Better Indexing

I was going to do this post as an issue of The Idea Farm, but there is already a two week backlog of good pieces so I figured I’d just post it here.  Passive and active are meaningless terms to me since I’m a quant and everything is active in my mind.  You have rules for buying, selling, and rebalancing.  It is always ironic to me that likely the largest and most famous index, the S&P 500, is really an active fund in drag.  It has momentum rules (mkt cap weighted), fundamental rules (4Q of E, liquidity requirements), and a subjective overlay (committee input).  Does that sound passive to you?!

However, most of the early indexes were built to be representative of the marketplace.  So while indexing was revolutionary, it was not necessarily the best approach for managing money.  Over the past 30 years we have seen an amazing amount of research that has shown simple ways to construct mechanical portfolios, ie indexes, that outperform these market cap indexes.  Simple indexes that take into account value, momentum and trend, and carry have been applied within and across asset classes to form more robust portfolios.  Second generation indexes have improved upon the first generation (commodities are a great example here).  (For a recent piece of ours that details why market cap indexing is flawed, check out Global Value in the Journal of Indexing.)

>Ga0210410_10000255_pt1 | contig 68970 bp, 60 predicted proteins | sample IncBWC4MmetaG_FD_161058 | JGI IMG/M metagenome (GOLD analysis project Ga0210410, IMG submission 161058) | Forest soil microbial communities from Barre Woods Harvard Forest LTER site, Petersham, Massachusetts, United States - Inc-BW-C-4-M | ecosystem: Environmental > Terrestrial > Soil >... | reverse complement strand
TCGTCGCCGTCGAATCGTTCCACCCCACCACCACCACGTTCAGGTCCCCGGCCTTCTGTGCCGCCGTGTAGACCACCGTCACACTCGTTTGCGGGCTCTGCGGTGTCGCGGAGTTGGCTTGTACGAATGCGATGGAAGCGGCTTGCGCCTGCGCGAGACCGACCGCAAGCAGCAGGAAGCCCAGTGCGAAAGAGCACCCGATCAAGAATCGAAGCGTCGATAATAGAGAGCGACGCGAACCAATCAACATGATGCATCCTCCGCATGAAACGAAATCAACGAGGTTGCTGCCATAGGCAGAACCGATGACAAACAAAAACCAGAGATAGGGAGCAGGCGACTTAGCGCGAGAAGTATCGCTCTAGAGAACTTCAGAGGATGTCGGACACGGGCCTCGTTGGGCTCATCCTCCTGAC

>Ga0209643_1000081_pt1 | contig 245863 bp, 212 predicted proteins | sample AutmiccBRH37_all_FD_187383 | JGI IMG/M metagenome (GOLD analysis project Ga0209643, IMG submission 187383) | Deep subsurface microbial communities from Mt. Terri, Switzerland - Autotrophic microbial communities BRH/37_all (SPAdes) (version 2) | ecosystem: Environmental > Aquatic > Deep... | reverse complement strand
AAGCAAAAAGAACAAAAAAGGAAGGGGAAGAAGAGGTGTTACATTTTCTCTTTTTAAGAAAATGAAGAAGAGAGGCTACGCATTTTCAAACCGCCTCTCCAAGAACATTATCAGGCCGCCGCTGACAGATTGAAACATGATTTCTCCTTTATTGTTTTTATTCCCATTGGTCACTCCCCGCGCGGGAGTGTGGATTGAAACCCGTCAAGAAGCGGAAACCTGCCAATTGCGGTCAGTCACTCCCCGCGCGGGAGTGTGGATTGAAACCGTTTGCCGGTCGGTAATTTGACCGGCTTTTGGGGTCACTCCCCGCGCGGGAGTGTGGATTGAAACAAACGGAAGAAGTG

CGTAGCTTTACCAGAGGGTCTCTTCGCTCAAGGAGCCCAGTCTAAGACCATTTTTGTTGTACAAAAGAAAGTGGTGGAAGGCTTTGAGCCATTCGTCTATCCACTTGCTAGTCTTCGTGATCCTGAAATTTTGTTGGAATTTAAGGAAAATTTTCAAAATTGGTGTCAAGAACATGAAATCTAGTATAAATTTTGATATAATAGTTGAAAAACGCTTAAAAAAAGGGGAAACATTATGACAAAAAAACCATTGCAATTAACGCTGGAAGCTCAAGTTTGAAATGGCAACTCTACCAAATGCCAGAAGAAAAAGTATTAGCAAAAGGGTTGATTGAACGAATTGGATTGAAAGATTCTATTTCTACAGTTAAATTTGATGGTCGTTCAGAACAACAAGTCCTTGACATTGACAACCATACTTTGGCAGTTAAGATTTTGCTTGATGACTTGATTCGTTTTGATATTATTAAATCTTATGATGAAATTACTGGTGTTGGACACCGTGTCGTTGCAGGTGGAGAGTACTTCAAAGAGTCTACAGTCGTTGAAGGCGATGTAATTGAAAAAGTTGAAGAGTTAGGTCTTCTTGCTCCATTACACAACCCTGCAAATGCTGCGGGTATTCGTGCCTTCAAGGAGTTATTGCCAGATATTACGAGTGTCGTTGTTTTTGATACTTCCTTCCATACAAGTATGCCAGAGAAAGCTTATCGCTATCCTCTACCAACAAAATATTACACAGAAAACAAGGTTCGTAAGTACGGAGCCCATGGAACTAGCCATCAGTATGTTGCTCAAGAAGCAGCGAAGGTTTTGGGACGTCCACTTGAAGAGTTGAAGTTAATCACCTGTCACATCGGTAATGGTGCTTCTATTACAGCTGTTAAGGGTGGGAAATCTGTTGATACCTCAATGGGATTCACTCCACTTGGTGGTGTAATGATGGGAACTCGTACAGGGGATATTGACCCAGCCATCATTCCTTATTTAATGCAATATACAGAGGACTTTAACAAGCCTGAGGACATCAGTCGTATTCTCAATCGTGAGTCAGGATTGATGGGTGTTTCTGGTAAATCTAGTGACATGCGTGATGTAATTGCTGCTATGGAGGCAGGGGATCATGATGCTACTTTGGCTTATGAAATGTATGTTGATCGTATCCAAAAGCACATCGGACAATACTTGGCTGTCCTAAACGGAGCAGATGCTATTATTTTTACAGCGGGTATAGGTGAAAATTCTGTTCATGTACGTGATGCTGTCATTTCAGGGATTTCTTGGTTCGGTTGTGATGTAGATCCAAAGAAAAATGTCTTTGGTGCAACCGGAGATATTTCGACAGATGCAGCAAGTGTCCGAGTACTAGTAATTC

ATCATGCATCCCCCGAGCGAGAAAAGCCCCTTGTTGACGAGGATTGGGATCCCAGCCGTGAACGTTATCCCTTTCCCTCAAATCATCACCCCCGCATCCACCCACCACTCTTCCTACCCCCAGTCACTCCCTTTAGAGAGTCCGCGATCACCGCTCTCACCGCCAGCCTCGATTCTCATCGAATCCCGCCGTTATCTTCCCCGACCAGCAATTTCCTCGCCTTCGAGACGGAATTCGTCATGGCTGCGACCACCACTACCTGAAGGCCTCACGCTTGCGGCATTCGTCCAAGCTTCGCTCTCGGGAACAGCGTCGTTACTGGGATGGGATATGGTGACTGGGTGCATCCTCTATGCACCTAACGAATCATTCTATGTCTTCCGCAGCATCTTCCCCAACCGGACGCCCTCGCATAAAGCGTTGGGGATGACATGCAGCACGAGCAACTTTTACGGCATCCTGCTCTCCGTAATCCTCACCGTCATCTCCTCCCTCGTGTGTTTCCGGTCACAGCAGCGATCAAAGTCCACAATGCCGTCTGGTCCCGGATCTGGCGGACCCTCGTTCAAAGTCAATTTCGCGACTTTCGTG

Below the good folks at O’Shaughnessy put together a piece titled  ”Combining the Best of Passive and Active Investing” that is well worth your time.